Here’s the answer of my first born Martin. He graduated with honors from the Ateneo de Manila University with a degree in Management in 2012. He is now 26 years old and the owner of Brand’eM, a brand audit and consultancy.
Here’s the answer of my middle child Enrique. He graduated with honors from the Ateneo de Manila University with a degree in Management Engineering in 2015. He is now a Research Associate at Deutsche Regis.
Here’s the answer of my youngest son Anton. He is now a college junior at the Ateneo de Manila University taking up Communications Technology Management. He works as a part-time host and DJ and is also engaged in various extra curricular activities in school involving dance and many more.
So how’s your pudding so far? For all you know, all you need is just a little more confidence in your baking.
Cheers to confidence in our children!
- Watch FQ Live! today at 12:10 and let’s discuss the above article. You may send in your questions now or during the session.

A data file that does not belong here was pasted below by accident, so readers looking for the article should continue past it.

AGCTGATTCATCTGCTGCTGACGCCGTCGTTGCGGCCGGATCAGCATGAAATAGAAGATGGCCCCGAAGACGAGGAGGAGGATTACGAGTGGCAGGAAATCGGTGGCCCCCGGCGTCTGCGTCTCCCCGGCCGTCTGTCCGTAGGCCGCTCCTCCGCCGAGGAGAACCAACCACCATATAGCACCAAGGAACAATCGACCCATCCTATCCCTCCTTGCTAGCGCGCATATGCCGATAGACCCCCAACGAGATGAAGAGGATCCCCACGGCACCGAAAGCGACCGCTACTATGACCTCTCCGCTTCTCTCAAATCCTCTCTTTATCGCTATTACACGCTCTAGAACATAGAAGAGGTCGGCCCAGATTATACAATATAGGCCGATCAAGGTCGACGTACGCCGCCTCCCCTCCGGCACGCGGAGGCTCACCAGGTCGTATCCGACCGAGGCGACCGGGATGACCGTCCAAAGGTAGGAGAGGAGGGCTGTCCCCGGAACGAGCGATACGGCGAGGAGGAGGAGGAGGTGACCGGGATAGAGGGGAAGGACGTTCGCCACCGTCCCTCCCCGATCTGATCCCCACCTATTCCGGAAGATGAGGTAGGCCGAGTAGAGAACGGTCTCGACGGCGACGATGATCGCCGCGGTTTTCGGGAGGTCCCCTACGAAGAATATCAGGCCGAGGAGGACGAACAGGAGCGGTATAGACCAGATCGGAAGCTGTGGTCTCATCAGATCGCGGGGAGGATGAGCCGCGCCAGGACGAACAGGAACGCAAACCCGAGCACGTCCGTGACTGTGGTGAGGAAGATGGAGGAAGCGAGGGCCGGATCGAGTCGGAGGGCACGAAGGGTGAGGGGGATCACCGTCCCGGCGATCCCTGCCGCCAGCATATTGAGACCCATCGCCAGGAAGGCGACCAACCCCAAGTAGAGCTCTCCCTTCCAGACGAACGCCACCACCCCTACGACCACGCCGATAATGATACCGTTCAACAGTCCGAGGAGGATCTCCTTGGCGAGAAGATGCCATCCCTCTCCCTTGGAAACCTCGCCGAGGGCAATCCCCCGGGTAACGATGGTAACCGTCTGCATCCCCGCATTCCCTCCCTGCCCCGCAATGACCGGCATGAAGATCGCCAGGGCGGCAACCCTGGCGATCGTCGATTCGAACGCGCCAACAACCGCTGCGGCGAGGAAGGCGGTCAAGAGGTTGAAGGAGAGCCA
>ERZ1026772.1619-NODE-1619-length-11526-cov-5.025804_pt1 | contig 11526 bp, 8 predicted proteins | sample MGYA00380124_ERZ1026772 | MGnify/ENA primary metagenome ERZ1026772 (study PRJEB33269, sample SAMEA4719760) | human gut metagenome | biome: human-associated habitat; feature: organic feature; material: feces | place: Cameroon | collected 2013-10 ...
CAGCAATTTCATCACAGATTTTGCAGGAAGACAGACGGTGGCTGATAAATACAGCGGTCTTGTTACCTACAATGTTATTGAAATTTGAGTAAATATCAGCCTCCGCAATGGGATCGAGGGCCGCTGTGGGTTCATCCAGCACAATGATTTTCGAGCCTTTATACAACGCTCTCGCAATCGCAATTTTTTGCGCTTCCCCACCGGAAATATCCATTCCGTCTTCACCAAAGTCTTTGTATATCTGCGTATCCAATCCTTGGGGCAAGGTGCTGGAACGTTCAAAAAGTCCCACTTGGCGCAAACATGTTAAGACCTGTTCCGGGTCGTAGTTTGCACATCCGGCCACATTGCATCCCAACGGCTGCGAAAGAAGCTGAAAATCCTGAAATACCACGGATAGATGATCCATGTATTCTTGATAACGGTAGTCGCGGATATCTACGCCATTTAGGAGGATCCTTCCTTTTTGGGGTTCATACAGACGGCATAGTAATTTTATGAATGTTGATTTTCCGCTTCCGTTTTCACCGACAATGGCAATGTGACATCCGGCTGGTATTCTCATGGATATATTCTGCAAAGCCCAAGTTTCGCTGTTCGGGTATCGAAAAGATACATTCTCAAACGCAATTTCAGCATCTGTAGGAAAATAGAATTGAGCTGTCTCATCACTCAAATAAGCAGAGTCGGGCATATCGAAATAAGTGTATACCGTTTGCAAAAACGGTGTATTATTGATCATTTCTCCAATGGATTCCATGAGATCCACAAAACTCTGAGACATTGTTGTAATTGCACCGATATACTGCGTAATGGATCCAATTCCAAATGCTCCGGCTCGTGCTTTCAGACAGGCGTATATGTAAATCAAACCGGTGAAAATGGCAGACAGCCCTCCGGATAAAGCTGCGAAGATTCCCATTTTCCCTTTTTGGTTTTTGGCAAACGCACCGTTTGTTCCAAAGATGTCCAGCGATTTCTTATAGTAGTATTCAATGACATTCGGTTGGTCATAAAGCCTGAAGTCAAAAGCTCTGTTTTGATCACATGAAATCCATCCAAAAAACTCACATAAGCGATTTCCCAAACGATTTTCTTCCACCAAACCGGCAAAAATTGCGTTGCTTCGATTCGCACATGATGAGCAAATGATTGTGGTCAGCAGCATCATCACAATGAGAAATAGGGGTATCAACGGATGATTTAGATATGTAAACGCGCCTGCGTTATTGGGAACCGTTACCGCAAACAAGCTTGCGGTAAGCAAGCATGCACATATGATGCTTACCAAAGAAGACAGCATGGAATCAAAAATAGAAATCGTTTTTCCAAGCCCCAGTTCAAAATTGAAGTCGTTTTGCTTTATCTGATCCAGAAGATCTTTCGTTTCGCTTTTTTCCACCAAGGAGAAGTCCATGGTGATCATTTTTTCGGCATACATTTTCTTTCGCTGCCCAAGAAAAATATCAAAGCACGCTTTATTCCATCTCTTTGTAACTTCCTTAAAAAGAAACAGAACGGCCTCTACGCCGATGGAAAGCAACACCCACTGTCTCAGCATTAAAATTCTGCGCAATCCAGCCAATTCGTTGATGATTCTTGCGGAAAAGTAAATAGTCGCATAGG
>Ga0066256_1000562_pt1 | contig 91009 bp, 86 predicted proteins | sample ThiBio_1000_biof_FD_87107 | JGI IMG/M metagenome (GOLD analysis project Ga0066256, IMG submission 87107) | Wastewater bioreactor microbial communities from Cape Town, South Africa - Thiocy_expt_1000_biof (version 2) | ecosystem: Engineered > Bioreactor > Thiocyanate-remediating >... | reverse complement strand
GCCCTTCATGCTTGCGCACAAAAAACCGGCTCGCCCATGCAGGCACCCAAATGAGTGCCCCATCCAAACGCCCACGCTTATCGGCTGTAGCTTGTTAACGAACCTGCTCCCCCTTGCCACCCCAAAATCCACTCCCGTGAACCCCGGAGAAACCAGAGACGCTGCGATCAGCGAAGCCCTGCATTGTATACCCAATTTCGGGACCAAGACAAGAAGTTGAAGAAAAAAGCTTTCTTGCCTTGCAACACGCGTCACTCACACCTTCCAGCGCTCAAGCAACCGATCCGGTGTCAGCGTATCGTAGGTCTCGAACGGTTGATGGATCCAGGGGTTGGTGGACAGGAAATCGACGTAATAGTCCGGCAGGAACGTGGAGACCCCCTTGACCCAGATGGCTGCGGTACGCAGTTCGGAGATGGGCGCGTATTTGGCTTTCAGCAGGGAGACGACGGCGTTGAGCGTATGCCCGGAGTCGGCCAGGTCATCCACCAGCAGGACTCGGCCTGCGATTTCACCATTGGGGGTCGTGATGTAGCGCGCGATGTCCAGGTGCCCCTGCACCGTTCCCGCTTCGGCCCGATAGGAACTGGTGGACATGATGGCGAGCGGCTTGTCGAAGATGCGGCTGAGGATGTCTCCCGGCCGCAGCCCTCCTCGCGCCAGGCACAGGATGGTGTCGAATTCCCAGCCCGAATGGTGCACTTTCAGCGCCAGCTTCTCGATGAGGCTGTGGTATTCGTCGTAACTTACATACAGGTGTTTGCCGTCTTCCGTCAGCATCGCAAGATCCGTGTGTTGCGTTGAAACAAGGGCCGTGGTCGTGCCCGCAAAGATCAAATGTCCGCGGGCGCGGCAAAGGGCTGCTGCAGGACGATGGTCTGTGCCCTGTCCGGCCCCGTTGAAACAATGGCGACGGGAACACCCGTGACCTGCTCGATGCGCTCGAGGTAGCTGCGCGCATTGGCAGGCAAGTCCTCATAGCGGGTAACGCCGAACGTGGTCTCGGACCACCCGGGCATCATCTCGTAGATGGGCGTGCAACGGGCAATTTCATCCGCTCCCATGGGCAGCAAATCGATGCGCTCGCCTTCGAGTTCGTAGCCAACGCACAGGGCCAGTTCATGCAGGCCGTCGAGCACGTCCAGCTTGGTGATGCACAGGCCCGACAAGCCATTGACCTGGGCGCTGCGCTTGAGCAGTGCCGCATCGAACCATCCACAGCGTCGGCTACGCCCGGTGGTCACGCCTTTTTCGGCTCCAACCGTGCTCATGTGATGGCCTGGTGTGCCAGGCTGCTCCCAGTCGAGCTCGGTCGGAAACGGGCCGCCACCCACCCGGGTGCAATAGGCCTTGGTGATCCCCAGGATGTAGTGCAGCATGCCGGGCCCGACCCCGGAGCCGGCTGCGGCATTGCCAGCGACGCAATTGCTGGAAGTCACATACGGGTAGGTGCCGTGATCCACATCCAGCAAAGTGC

- Marvin and I will speak at the Citibank tower today at 4pm on how we raised our children. The other speakers are spouses Joseph Bonifacio and Rica Peralejo. This is part of Citi’s Women’s Month Celebration. You can watch the event later FQ Live! via FQ Mom Facebook page.
- I will give a talk at the Alumni Connect on March 25, 2017 at the Decagon Silver City.
- Want to know your FQ Score. Take it today. Click link to take the test.
Rose Fres Fausto is a speaker and author of bestselling books Raising Pinoy Boys and The Retelling of The Richest Man in Babylon (English and Filipino versions). Click this link to read samples – Books of FQ Mom Rose Fres Fausto. She is a Behavioral Economist, Certified Gallup Strengths Coach and the grand prize winner of the first Sinag Financial Literacy Digital Journalism Awards. Follow her on Facebook and You Tube as FQ Mom, and Twitter & Instagram as theFQMom.
ATTRIBUTIONS: Images from MamaBake and Megapixl put together to help deliver the message.